This "invincible ignorance" included ritual torture, infanticide, and other immoral practices. Henry Spelman, an English teenager traded to the Powhatans to learn their language, wrote that the Indians in coastal Virginia "worship the devil." Spelman lived among the "naturals" for two years. He described Indian customs related to the corn harvest, games, marriage, buildings--and child sacrifice. Concerning the last, he recorded: "After the bodies which ate offered are consumed in the tire ... the men depart merrily, the women weeping."

Of course, in our politically correct times, converting the Indians to Christianity is itself viewed as racist. But from a Christian perspective, what could be more loving than to bring Christianity to a people who had never even heard of it?

Those who charge the early Jamestown settlers with racism ignore the fact that the colony welcomed America's first recorded interracial marriage between Pocahontas and John Rolfe. A letter from John Rolfe asked the governor permission to marry the Indian princess--on the basis of her conversion to Christianity! He wrote in 1615 that their union would be "for the good of this plantation, for the honor of our country, for the glory of God." The Rolfes' example of marriage based on unity of faith, regardless of ethnic origin, stood as legal precedent for over 50 years.

Marital integration was accepted and even encouraged in early Jamestown. Author Tim Hashaw writes in The Birth of Black America: "Spanish spies reported back to King Philip III that the English of Virginia had determined to intermarry with the native population to create a Christian mestizo, of Creole, society in which both English men and women were permitted to marry natives."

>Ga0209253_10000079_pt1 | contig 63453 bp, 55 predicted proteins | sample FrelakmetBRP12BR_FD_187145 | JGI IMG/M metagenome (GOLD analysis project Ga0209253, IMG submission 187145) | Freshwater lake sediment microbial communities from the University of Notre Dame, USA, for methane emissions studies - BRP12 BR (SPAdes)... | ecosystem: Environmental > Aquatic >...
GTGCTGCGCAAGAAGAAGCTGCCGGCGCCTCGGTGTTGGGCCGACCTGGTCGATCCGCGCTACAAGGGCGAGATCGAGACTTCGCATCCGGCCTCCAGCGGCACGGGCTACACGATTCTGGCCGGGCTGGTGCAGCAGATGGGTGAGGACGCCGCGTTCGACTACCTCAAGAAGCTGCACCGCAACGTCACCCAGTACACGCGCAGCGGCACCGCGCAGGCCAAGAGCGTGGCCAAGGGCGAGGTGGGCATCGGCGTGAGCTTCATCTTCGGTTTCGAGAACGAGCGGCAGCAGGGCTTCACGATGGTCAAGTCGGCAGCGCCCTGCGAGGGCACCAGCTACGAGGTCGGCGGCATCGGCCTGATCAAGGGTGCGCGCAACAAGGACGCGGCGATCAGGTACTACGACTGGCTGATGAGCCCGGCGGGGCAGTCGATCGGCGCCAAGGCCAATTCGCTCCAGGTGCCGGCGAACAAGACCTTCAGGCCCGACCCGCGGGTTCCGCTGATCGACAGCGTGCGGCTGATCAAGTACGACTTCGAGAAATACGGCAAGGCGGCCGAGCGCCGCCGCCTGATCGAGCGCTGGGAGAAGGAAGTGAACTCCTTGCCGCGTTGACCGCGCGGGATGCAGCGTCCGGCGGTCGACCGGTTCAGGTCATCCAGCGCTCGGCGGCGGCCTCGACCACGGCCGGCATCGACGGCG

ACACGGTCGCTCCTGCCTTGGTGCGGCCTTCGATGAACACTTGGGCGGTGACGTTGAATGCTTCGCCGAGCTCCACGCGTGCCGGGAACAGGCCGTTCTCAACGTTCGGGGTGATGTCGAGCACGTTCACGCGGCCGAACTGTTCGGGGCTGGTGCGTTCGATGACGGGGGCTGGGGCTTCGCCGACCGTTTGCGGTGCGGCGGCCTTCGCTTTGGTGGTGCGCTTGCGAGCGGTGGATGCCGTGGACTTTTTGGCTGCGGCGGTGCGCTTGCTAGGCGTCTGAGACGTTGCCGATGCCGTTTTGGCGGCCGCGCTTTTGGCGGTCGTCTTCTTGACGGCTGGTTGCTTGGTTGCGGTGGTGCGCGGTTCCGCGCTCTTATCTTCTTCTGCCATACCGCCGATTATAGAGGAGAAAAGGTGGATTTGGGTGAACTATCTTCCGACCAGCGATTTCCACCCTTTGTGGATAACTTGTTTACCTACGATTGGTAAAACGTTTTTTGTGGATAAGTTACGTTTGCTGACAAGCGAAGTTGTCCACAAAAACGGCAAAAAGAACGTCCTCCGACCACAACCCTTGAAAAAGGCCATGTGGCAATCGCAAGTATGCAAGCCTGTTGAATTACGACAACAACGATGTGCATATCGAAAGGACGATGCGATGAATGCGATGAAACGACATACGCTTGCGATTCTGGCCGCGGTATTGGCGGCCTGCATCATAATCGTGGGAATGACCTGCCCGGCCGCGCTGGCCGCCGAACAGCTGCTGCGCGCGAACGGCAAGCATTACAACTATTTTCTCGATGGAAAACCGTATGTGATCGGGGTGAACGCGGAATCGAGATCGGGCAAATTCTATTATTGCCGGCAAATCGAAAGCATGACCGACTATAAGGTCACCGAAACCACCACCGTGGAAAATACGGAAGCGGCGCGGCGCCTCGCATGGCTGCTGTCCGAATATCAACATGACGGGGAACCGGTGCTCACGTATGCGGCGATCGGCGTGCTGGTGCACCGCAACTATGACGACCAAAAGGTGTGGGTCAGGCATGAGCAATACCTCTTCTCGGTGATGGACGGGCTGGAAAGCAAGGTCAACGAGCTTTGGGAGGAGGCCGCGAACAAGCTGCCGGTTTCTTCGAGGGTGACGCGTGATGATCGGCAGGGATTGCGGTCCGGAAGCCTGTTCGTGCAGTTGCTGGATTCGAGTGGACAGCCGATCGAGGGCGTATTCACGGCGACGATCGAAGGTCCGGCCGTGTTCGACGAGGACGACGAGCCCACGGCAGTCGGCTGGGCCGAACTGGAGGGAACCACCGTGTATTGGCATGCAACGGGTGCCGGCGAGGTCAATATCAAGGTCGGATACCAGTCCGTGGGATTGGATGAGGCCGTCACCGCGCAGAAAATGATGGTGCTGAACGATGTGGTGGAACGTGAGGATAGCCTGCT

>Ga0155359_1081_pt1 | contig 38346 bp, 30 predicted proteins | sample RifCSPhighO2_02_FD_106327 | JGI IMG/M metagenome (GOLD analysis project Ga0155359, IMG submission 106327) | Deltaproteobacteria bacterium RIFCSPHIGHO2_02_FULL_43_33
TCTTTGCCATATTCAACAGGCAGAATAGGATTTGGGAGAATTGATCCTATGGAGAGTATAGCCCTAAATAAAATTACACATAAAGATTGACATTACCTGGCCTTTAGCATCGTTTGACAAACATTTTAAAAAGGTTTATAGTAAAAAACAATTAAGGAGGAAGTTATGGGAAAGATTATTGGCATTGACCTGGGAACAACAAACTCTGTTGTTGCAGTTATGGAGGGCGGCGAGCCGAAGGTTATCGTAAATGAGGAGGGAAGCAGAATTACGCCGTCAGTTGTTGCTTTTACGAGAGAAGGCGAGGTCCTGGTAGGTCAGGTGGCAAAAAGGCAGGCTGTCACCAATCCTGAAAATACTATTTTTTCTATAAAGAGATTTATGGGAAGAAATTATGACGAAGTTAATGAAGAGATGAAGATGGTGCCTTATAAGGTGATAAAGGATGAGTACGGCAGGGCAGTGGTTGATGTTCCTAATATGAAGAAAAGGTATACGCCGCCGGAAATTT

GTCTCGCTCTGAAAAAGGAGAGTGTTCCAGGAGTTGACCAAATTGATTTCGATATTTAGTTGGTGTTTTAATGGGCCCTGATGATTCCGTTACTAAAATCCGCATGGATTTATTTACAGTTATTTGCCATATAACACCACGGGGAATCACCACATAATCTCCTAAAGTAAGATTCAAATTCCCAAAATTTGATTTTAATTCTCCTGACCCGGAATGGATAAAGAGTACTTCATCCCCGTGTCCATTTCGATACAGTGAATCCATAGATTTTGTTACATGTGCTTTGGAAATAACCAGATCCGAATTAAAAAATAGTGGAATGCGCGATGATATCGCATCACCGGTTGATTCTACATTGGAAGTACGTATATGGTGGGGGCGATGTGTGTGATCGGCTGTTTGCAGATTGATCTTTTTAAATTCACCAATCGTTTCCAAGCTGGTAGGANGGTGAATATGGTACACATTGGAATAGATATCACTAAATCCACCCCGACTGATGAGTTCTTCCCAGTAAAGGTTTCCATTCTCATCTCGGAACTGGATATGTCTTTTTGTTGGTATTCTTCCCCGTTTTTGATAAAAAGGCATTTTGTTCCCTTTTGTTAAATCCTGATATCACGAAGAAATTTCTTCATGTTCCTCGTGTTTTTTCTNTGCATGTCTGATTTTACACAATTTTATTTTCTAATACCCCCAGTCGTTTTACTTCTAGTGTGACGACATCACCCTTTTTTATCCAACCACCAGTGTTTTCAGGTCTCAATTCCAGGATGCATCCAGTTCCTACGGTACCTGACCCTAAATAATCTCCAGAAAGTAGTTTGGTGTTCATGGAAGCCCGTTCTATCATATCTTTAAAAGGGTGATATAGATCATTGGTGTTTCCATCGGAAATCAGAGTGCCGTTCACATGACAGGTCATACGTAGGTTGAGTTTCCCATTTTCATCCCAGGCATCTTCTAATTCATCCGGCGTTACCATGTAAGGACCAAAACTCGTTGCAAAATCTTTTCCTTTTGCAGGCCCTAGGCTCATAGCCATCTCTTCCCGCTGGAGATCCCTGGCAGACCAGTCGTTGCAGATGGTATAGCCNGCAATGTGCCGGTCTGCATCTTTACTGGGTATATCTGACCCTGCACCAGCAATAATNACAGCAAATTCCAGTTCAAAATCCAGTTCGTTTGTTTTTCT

Hashaw, a descendent of the first Africans to arrive in Virginia, recounts records of black servants who earned their freedom, owned land, married white of black women, and paid for the passage of black and white servants to work their plantations. Slave laws were not codified until the late 1600s, after a massive immigration of English nobility moved to Virginia.

As part of the claims of ethnocentrism and racism that were promulgated, the May 2007 issue of National Geographic charged the Jamestown colonists with "ecological imperialista" and with taking the land from the hunting-gathering natives. The cover reads, "Jamestown: The Real Story: How settlers destroyed a native empire and changed the landscape from the ground up." Their weapons, as the article reveals, were fences, earthworms, and domestic animals.